Hello. I'm Robin with TransLegal's Lesson of the Week.
Today we're going to talk about ex officio which is a Latin phrase that literally means from office or by virtue of one's office.
This refers to powers that an officer may exercise which are not specifically given to that person but are implied in that office. We talk about ex officio judges or judges who serve in a particular capacity, for instance, on some sort of board or commission because the law requires a certain judge to serve and not because he or she was specifically selected for that position.
We also talk about ex officio services which are services that are deemed to be included in a certain office and that the officer is obligated to perform.
We hear this phrase in the sentence: The treasurer shall serve on the Board as a non-voting ex officio member of the Board; or The Attorney General enjoys ex officio membership on the Sentencing Commission; or even Justice Roberts is Chancellor of the Smithsonian Institution, one of his ex officio jobs as Chief Justice.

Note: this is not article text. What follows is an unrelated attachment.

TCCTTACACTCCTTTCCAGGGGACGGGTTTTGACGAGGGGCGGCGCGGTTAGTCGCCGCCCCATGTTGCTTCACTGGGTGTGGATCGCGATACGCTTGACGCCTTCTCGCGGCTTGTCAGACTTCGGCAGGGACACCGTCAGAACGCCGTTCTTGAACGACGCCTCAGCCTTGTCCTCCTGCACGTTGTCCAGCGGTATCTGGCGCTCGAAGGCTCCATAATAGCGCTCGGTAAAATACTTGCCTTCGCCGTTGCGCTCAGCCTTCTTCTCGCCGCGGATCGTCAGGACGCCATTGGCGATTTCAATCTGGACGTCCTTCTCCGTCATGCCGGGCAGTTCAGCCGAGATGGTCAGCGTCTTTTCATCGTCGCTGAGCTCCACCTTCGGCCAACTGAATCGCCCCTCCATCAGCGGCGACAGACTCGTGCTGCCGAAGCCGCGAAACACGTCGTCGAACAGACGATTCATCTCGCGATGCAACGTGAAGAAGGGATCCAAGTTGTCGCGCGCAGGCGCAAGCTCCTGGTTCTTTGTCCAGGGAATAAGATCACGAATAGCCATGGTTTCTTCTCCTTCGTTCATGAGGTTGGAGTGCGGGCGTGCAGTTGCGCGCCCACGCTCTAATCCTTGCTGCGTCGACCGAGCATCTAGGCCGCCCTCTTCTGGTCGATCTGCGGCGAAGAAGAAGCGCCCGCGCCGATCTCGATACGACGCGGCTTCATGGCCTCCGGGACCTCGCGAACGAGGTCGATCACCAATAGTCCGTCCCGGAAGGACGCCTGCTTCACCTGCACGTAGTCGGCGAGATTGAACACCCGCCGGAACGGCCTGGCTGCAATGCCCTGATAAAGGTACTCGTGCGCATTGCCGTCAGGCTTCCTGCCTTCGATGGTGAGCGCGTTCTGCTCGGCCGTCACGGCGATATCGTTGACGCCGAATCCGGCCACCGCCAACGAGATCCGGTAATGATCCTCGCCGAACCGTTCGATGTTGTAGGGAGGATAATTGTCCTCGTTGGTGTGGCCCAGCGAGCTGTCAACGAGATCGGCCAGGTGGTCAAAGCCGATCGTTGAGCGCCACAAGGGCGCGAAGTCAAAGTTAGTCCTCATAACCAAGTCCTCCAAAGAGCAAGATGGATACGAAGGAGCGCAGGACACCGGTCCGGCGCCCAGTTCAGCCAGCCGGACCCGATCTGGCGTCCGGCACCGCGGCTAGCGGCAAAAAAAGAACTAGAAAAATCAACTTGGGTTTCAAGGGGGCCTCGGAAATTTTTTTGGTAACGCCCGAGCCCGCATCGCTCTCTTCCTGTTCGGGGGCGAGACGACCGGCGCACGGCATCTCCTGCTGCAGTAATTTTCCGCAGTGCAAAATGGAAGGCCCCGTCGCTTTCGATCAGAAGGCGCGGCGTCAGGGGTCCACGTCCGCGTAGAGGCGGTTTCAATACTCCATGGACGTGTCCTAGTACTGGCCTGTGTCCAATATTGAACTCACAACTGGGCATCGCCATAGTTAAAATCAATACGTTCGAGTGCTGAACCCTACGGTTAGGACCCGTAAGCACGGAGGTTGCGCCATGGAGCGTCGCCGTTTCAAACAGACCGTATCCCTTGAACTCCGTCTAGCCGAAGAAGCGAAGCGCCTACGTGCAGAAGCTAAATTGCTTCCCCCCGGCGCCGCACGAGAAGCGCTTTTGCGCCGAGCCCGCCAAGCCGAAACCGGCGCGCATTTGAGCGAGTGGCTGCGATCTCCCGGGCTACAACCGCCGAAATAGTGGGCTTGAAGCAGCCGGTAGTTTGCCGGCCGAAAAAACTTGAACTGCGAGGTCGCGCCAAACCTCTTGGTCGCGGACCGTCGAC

In some countries, for example Sweden, ex officio is used to mean on one's own motion. However, this is not the meaning of this Latin phrase when used in English. The Latin phrase that is used to express that concept in English is sua sponte. So, for instance, we would say the judge dismissed the case sua sponte and not on motion of one of the parties.
So I hope that when you're speaking English you will not confuse these two phrases.
That's all for today. Thank you for listening. I hope this was useful to you. Please remember leave all comments in the box below. We enjoy your comments. Thank you.